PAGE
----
Saturday, April 16, 2011

How Will Virginia Benefit From Healthcare Reform?

(Originally posted on the National Physicians Alliance Virginia Local Network page, April 16, 2010)


The Kaiser Family Foundation has developed a resource to show the current status of health care coverage and access in each of the 50 states.  The overall site is here; the page detailing Virginia's information is here.  This data shows that Virginia has an overall lower % of uninsured non-elderly adults, slightly higher % of residents receiving health care insurance through their employer, and slightly lower % of publicly-insured residents compared to the nation overall.  This might lead one to ask how much Virginia stands to gain from the Patient Protection and Affordable Care Act (PPACA).  Fortunately, the University of Virginia (UVA)'s Weldon Cooper Center for Public Service has tried to answer this question.

In a report titled "Economic Effects of Health Care Reform On Virginia", the center reports that:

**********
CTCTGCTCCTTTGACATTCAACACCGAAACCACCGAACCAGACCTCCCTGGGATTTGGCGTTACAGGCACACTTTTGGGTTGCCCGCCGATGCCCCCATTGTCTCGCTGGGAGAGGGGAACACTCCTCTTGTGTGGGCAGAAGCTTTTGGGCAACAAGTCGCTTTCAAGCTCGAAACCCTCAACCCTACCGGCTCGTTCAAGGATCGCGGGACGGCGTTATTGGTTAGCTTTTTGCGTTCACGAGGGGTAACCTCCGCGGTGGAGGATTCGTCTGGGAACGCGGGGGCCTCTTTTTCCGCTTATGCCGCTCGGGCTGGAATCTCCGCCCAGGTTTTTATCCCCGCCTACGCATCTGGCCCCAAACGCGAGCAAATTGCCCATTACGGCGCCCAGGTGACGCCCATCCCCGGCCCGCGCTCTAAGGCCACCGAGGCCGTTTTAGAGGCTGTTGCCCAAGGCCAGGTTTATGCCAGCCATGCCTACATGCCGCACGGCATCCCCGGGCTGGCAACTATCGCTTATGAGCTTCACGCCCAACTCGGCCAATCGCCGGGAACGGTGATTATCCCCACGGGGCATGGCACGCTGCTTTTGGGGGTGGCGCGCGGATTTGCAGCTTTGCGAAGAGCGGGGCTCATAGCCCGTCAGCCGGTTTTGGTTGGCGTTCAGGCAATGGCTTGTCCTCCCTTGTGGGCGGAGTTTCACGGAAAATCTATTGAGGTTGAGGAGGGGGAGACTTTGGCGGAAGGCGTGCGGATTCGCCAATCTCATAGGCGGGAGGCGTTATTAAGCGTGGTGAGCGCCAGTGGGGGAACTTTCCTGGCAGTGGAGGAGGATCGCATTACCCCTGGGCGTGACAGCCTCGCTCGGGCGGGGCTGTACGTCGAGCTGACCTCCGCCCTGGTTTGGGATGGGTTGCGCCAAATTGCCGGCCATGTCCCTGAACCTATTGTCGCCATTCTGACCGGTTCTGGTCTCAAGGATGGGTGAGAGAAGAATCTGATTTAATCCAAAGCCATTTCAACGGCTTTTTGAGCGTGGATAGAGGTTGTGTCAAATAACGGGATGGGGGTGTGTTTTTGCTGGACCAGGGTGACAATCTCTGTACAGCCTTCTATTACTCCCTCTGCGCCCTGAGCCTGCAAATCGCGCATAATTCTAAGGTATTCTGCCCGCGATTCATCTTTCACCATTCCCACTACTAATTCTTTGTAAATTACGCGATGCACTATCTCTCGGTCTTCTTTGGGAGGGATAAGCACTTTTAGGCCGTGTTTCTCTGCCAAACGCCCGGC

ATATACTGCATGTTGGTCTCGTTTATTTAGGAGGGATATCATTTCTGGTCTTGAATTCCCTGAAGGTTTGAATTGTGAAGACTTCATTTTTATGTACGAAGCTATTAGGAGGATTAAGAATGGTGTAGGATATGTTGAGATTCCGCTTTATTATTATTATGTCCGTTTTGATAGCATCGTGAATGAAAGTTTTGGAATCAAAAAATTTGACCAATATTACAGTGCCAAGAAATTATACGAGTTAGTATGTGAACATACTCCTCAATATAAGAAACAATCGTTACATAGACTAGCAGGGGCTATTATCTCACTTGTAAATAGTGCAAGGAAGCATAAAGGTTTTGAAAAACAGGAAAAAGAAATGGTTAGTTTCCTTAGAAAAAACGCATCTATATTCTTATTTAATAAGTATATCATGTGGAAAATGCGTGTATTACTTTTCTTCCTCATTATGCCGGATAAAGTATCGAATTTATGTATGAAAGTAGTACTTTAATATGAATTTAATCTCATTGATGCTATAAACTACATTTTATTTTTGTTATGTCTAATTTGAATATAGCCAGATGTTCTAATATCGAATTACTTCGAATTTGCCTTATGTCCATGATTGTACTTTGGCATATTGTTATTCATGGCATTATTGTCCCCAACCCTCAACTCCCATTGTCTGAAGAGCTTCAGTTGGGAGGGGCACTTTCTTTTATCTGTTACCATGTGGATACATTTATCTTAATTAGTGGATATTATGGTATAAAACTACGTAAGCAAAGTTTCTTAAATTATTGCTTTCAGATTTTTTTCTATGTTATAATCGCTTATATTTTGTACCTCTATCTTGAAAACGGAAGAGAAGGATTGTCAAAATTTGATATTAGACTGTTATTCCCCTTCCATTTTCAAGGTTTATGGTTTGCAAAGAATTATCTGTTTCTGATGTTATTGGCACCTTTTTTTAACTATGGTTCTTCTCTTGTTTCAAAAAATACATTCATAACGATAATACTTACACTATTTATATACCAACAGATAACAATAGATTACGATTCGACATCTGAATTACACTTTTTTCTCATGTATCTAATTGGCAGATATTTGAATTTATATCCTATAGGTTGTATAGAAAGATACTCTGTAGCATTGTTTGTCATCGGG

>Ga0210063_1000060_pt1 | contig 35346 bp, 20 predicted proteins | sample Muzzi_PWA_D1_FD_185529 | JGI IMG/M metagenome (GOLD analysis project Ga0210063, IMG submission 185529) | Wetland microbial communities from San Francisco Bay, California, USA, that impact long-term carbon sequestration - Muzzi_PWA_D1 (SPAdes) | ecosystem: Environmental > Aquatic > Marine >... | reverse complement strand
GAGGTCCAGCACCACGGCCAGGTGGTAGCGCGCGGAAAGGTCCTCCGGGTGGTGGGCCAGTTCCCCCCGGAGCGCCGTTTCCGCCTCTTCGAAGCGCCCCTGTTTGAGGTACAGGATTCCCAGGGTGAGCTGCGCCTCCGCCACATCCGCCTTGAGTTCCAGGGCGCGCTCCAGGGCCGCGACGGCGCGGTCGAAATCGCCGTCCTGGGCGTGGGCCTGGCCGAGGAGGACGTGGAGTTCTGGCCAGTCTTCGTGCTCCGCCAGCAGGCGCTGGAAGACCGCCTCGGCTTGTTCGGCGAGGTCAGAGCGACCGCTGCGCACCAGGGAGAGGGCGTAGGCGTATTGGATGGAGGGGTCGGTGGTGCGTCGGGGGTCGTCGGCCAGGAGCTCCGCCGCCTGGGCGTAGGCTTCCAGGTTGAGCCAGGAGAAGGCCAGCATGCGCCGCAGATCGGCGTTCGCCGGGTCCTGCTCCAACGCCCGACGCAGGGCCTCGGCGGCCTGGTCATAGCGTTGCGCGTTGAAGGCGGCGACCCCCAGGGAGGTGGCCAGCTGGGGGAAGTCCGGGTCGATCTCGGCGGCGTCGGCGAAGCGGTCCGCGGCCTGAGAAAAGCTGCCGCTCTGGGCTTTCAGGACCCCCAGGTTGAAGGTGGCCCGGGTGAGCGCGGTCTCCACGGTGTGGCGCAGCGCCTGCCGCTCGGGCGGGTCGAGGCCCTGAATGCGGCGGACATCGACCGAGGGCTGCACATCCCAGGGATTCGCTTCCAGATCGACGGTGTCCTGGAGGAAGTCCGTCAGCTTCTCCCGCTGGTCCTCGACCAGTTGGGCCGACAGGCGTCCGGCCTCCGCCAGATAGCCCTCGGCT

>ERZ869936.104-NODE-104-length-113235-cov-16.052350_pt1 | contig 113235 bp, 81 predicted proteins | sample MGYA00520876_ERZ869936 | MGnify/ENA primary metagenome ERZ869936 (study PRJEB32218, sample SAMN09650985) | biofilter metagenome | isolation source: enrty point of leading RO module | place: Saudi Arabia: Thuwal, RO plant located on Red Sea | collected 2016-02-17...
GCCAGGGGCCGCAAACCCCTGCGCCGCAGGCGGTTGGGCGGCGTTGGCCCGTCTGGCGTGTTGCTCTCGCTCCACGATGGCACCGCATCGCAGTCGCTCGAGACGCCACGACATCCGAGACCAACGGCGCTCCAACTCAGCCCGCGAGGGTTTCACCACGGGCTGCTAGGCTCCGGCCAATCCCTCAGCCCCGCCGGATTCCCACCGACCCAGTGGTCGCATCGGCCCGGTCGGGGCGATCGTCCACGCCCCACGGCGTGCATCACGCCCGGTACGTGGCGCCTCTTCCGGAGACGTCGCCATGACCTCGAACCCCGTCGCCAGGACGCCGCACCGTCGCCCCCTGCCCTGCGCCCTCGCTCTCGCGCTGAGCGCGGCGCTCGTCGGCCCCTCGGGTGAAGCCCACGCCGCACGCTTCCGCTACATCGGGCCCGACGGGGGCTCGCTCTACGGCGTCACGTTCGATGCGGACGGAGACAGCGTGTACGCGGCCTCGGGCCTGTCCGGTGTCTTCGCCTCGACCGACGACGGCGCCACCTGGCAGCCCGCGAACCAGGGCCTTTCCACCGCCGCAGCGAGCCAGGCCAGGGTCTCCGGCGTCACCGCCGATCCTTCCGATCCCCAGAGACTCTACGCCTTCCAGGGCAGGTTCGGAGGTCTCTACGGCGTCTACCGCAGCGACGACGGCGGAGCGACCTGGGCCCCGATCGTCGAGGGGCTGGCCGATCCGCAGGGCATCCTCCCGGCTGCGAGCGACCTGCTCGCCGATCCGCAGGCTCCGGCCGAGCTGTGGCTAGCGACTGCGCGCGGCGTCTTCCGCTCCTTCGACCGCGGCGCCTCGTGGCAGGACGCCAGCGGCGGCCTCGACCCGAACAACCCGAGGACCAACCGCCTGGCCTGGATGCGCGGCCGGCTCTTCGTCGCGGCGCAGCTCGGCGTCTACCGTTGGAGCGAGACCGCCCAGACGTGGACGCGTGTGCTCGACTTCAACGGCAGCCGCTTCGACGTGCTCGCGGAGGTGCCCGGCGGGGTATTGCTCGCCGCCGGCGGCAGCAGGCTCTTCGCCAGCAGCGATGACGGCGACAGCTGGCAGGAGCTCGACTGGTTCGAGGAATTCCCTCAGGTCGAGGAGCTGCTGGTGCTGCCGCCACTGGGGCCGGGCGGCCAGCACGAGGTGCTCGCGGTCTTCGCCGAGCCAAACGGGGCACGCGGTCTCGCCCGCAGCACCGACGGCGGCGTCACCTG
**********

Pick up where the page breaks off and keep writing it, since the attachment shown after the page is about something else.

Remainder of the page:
• Reform will have "significant positive employment effects for Virginia" with over 27,000 jobs created by 2019.  Most of these of these jobs will be in the healthcare field.
  • Healthcare reform will create a $3.3 billion increase in the state's GDP between 2010 and 2019.
  • The report suggests that the PPACA's potential to reduce health care costs extends its benefits to Virginia beyond the direct impacts noted above.  The report indicates that if health care costs can be controlled and these savings are passed along to employers then the employment benefits could nearly double.
If improving access to healthcare to our fellow Virginians isn't enough of a reason to support the PPACA, maybe these economic benefits will help.  People are more important than numbers, but sometimes numbers matter.  By either measure (access to care or economics), the reforms in the PPACA will benefit Virginia and Virginia's residents.

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